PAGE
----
Your child’s ear infection? There’s an app for that.

Ear infections are a common scourge of childhood. Five out of six children have at least one before they turn three.

Now, a new AI-enabled smartphone app can diagnose pediatric ear infections. And it’s potentially more accurate than clinicians’ current diagnostic protocols.

The University of Pittsburgh researchers behind the tool hope their technology can help prevent inappropriate treatment for this common condition. Let’s dig into how the app would do that.

Image: Pexels
Image: Pexels

Over- or under-treatment

The most common type of ear infection is acute otitis media (AOM). It consists of a middle ear infection where swelling traps fluid behind the eardrum, causing pain and sometimes fever.

However, AOM is often incorrectly diagnosed. 

This can lead to undertreatment, when the condition, for instance, has progressed past the acute stage. Or, the condition may be overtreated. In this second misdiagnosis scenario, a child suspected of having AOM may in fact have otitis media with effusion—fluid behind the ear—which is generally not a bacterial condition and thus does not require antibiotics.

“Underdiagnosis results in inadequate care and overdiagnosis results in unnecessary antibiotic treatment, which can compromise the effectiveness of currently available antibiotics,” said senior author Alejandro Hoberman. “Our tool helps get the correct diagnosis and guide the right treatment.”

Besides ensuring children get the right care, this public health concern is one of the biggest reasons it’s crucial to not misdiagnose such a common bacterial infection. If antibiotic overuse leads to resistance, our current drugs may no longer work, leading a common, treatable infection to turn into something more dangerous for more patients.

Currently, experts estimate over a quarter of antibiotics prescribed in outpatient settings are inappropriate. And over-eager telehealth prescription is thought to be exacerbating the issue.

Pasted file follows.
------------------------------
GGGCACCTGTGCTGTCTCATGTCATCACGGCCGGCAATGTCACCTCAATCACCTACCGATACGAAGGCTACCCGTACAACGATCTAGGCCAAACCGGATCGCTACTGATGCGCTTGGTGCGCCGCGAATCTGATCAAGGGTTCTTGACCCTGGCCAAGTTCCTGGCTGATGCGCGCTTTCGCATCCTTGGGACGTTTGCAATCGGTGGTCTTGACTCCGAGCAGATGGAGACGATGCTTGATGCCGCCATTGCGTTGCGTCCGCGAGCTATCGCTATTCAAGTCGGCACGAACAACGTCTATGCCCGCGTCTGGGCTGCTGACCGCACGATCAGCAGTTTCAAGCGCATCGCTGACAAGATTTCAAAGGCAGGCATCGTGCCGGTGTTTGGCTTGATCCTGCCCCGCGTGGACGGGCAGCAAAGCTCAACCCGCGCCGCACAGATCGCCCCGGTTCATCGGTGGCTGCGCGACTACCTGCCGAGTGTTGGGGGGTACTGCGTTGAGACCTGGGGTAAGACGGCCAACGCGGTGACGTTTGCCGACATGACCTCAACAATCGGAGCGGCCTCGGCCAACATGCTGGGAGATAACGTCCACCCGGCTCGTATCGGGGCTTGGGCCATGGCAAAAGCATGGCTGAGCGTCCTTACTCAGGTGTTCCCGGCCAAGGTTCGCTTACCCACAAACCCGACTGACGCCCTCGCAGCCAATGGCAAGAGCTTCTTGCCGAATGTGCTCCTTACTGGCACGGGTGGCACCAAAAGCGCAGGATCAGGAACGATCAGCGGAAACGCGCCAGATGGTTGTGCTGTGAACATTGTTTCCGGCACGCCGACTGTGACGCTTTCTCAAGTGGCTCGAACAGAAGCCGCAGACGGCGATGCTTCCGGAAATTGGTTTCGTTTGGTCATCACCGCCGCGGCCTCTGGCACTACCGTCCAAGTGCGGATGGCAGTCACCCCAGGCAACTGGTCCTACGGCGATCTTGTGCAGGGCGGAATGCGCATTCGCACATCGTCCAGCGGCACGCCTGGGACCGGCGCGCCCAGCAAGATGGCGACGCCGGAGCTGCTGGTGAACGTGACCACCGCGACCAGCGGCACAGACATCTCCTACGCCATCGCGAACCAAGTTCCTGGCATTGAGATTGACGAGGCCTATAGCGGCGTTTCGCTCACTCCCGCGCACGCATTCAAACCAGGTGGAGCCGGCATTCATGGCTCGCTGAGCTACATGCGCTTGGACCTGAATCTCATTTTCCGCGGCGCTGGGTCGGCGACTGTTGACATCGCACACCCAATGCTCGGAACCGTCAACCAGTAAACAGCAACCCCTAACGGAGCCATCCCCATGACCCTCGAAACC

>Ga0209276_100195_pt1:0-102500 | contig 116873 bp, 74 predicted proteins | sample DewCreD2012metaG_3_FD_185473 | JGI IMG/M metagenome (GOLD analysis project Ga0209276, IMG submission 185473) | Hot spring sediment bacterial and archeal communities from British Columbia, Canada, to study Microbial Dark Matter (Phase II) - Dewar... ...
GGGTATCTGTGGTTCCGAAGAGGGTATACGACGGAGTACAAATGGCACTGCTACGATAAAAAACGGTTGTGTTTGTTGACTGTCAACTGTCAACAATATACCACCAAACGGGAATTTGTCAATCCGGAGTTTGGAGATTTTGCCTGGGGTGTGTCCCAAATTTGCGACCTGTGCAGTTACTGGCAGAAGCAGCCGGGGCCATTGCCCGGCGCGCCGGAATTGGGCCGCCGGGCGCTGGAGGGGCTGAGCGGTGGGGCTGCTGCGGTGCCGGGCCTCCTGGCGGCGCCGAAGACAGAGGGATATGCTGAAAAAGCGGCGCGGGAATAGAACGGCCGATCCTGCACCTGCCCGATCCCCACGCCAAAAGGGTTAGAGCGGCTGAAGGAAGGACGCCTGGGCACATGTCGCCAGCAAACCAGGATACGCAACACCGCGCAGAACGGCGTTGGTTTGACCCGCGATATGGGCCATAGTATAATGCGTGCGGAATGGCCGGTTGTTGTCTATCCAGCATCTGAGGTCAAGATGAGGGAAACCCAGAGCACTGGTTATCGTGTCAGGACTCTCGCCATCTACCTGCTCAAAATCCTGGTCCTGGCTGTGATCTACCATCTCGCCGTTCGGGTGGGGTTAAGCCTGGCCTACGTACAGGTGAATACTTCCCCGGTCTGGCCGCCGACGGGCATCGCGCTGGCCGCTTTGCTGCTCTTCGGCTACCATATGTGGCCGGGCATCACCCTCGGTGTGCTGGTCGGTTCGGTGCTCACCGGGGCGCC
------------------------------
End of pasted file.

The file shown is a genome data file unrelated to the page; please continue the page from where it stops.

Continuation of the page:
So, how can doctors and parents be confident their child is being correctly diagnosed and treated? For AOM? There’s an app for that.

Differentiating between ear conditions

Previous studies of clinician diagnostic accuracy in this area estimate that providers correctly identify ear infections 30–84% of the time.

The ear infection diagnostic app, in contrast, has specificity and sensitivity at or above 93%. 

How does it work?

A clinician operating the tool takes a short video with a cellphone camera connected to an otoscope and the app analyzes it, looking for the telltale signs of AOM.

“The ear drum, or tympanic membrane, is a thin, flat piece of tissue that stretches across the ear canal,” Hoberman said. “In AOM, the ear drum bulges like a bagel, leaving a central area of depression that resembles a bagel hole. In contrast, in children with otitis media with effusion, no bulging of the tympanic membrane is present.”

Why this difference in accuracy?

As it turns out, visually diagnosing an ear infection is no walk in the park. Clinicians often only get a brief look into a young (often wriggly) child’s ear to search for the subtle cues indicating AOM. 

Hoberman’s team used 921 videos from a 1,151 video training library to teach two models to perform this visual identification. They then used the remaining videos to test performance.

Plus, beyond assuring accurate treatment, the video taken of a patient’s ear can be stored in their electronic health record (EHR). From there, it can be used to assure parents of the clinician’s diagnosis —and teach medical students and residents about proper ear infection diagnosis.

A simple tool with a wide array of benefits—from ensuring kids get the right care to preventing antimicrobial resistance. That’s the kind of elegant health innovation we love to see.

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